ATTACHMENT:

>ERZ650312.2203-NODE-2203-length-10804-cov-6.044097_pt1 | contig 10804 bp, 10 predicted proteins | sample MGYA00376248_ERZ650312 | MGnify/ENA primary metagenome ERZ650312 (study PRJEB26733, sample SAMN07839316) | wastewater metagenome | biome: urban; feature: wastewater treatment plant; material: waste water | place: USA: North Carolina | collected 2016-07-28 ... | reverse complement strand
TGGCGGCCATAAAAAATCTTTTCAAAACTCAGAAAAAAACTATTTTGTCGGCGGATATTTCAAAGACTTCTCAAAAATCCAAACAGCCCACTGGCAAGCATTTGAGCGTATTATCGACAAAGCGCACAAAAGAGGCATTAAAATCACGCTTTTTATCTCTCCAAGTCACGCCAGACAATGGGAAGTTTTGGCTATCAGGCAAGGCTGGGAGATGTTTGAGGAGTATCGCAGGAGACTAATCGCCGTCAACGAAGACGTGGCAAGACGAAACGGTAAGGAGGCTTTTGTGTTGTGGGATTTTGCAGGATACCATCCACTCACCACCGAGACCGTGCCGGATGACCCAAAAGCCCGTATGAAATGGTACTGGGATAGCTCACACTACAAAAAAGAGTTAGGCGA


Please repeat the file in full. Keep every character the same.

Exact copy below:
>ERZ650312.2203-NODE-2203-length-10804-cov-6.044097_pt1 | contig 10804 bp, 10 predicted proteins | sample MGYA00376248_ERZ650312 | MGnify/ENA primary metagenome ERZ650312 (study PRJEB26733, sample SAMN07839316) | wastewater metagenome | biome: urban; feature: wastewater treatment plant; material: waste water | place: USA: North Carolina | collected 2016-07-28 ... | reverse complement strand
TGGCGGCCATAAAAAATCTTTTCAAAACTCAGAAAAAAACTATTTTGTCGGCGGATATTTCAAAGACTTCTCAAAAATCCAAACAGCCCACTGGCAAGCATTTGAGCGTATTATCGACAAAGCGCACAAAAGAGGCATTAAAATCACGCTTTTTATCTCTCCAAGTCACGCCAGACAATGGGAAGTTTTGGCTATCAGGCAAGGCTGGGAGATGTTTGAGGAGTATCGCAGGAGACTAATCGCCGTCAACGAAGACGTGGCAAGACGAAACGGTAAGGAGGCTTTTGTGTTGTGGGATTTTGCAGGATACCATCCACTCACCACCGAGACCGTGCCGGATGACCCAAAAGCCCGTATGAAATGGTACTGGGATAGCTCACACTACAAAAAAGAGTTAGGCGA